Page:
Cre­ate a safe and en­joy­able back­yard play area

The Review - - Classifieds -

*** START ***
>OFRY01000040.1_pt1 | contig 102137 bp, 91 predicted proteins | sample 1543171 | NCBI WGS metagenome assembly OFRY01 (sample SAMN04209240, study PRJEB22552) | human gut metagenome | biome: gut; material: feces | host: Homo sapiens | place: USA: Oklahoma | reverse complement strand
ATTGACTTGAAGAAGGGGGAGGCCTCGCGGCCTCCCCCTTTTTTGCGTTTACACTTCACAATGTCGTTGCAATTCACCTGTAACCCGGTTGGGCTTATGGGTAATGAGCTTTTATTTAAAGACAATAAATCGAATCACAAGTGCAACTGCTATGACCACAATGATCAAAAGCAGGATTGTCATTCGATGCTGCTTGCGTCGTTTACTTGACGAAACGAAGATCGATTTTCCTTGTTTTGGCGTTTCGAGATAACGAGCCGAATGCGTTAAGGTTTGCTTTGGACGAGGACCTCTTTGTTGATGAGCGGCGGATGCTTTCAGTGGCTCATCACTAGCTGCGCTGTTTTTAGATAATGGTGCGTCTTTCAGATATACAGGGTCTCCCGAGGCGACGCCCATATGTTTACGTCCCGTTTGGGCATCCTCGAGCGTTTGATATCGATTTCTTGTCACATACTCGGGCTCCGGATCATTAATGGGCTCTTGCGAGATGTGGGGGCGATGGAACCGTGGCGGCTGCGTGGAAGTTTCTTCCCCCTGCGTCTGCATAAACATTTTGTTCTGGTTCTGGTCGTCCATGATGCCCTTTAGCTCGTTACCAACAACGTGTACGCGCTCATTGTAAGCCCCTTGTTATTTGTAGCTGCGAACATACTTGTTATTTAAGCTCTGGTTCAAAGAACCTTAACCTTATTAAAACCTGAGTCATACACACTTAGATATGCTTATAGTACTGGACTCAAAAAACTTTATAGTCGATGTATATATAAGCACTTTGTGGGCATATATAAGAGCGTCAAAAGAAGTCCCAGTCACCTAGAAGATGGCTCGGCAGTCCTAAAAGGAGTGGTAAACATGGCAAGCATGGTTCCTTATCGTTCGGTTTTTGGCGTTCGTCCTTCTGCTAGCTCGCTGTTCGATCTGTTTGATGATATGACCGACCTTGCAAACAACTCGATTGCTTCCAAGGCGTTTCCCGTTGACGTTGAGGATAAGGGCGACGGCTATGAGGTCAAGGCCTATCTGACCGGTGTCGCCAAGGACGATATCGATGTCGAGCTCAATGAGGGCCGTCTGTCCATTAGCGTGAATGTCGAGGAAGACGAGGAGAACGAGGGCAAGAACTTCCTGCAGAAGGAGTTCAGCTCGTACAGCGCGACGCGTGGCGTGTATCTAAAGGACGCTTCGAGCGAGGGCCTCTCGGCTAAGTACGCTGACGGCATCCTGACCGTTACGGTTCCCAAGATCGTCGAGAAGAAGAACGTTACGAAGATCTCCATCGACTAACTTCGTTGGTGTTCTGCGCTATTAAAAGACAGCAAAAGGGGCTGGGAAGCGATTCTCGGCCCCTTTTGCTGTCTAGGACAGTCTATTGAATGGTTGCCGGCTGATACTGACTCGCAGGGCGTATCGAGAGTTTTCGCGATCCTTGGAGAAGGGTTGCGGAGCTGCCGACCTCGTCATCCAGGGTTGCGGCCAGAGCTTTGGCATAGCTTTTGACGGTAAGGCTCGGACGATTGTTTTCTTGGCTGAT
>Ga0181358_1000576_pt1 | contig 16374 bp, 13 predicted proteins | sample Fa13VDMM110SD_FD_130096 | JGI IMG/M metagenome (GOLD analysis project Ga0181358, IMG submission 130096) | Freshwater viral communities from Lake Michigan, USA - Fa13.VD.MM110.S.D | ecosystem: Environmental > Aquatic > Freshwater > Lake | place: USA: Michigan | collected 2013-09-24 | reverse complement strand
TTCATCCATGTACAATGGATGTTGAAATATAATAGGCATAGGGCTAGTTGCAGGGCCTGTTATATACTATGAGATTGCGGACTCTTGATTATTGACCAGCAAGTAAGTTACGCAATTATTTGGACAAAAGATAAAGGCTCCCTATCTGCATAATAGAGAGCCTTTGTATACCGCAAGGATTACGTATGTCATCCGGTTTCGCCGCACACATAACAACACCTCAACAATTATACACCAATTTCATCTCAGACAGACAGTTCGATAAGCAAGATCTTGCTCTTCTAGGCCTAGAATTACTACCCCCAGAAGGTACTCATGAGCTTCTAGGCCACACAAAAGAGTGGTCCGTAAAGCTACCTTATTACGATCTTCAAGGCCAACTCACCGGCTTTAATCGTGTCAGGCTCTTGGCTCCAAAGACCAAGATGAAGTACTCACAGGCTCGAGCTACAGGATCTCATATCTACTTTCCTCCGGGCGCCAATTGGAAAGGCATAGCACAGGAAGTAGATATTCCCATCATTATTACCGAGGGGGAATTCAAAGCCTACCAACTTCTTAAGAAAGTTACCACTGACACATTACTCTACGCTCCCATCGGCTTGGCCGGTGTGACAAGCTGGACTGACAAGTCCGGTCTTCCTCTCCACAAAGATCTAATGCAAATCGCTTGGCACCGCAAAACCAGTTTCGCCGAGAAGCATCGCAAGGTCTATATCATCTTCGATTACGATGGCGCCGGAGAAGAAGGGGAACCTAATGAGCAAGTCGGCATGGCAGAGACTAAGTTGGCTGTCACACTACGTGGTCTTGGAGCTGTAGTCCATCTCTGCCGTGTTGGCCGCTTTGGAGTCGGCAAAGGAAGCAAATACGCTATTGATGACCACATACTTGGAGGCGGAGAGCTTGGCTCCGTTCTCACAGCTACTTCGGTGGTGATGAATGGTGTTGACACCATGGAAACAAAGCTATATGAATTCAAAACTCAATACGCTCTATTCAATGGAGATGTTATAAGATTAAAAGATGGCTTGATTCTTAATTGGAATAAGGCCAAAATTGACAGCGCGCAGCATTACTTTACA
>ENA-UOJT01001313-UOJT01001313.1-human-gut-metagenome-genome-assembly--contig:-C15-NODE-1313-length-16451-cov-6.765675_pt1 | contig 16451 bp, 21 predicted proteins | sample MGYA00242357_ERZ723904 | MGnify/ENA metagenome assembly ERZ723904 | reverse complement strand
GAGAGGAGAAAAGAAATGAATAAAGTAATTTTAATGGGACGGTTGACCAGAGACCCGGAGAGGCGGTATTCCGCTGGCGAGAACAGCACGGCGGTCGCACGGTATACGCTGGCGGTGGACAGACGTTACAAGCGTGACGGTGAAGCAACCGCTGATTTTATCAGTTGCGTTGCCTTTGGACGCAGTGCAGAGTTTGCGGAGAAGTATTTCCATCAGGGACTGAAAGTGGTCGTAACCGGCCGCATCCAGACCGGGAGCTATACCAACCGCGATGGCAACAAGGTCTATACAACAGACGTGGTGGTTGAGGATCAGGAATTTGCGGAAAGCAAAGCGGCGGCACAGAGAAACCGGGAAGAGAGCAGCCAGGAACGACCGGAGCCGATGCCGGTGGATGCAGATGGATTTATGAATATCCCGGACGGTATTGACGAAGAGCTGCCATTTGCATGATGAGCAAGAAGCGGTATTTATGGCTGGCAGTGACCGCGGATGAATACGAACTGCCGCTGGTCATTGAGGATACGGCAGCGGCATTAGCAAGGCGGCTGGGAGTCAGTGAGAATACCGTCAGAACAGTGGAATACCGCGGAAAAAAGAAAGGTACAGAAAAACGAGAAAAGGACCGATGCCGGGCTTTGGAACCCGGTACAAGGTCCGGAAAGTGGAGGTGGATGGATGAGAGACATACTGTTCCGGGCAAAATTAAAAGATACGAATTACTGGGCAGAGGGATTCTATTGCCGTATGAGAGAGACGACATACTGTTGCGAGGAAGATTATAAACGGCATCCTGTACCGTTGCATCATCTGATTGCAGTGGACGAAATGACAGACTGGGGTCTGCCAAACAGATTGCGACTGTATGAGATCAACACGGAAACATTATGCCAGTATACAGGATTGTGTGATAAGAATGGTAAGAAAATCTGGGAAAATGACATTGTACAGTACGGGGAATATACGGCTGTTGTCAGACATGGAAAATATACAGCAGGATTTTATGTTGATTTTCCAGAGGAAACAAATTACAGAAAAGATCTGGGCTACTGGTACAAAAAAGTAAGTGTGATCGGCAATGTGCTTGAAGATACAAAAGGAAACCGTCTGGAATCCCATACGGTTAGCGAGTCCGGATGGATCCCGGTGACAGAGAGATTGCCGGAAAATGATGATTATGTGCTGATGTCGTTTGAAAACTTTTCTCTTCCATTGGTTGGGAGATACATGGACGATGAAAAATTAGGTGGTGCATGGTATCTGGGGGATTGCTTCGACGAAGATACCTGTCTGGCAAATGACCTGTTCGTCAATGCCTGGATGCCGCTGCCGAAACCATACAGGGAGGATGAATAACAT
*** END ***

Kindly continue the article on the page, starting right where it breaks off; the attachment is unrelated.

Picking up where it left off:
Home­own­ers of­ten as­pire to have at­trac­tive back­yards that look like they be­long in a mag­a­zine. While these can be pic­turesque and func­tional for adults, they may not be en­tirely prac­ti­cal for home­own­ers who have young chil­dren, es­pe­cially when the ma­jor­ity of the yard is cov­ered with paving stones or con­crete. When young chil­dren are part of a house­hold, home­own­ers may ben­e­fit by de­sign­ing yards that are both func­tional and fun. In­cor­po­rat­ing safe play ar­eas for kids is one way to un­lock the po­ten­tial of both big and small back­yards. As chil­dren run off to en­joy a play­ground, safety is the last thing on their minds. Kids are most in­ter­ested in scal­ing lad­ders to tree­houses or coast­ing down slides. That’s why adults must take it upon them­selves to keep in­jury pre­ven­tion in mind. Safest Play­ in­di­cates that play­groundrelated in­juries rou­tinely re­sult in se­vere frac­tures, in­ter­nal in­juries, con­cus­sions, and dis­lo­ca­tions. In the ma­jor­ity of play­ground in­juries to chil­dren younger than age 5, the head and face are af­fected. Chil­dren be­tween the ages of 5 and 9 ex­pe­ri­ence more leg and arm in­juries than younger kids. The Con­sumer Prod­uct Safety Com­mis­sion states 70 per­cent of chil­dren’s in­juries oc­cur on home play­grounds. More than 28,000 chil­dren are in­jured each year on play­grounds across Canada, ac­cord­ing to Parachute, a na­tional in­jury pre­ven­tion or­ga­ni­za­tion. When con­sid­er­ing play­ground equip­ment for the yard, par­ents need to make safety a pri­or­ity. The Canada Safety So­ci­ety ad­vises par­ents to fol­low the “5 S’s of Play­ground Safety”: Sur­face, struc­tures, site, su­per­vi­sion, and safety. • Sur­face: Par­ents should as­sume that chil­dren will fall. To lessen the blow of falls, choose play­ground equip­ment with a perime­ter of six feet of a softer sur­face, such as sand, pea gravel, rub­ber pieces or wood chips. This ma­te­rial should be be­tween six and 12 inches deep. • Struc­ture: The struc­ture of the play equip­ment should be built from sturdy ma­te­ri­als. Pres­sure­treated lum­ber was once the stan­dard, but it’s not ad­viseable for kids’ play­grounds, as the chem­i­cals used in the lum­ber can leach and young chil­dren may ac­tu­ally bite or pick at the wood. Use cedar or an­other wood that re­sists de­cay. Once the struc­ture is built, in­spect it fre­quently for dam­age. • Site: Look around the land­scape for an ideal place to lo­cate the play­set. There should be no ob­sta­cles that chil­dren can hit while slid­ing or swing­ing. Avoid over­hang­ing branches and do not place equip­ment too close to trees or fenc­ing. Try to keep the set out of di­rect sun­light, which can make com­po­nents heat up and scald young bod­ies. • Su­per­vi­sion: Do not leave chil­dren alone while they are play­ing. Prevent chil­dren from us­ing the play­set in an in­cor­rect man­ner. • Safety: Fol­low the di­rec­tions for in­stal­la­tion. Make sure all posts are an­chored into the ground se­curely. Rail­ings should be spaced so that chil­dren can­not get stuck be­tween them. Check that metal com­po­nents have not rusted and that there is no ad­di­tional ex­ces­sive wear. Be sure that no tools or other dan­ger­ous items are left around the yard. Back­yard play­grounds should be built with safety in mind. Learn the rules of play equip­ment and yard safety.

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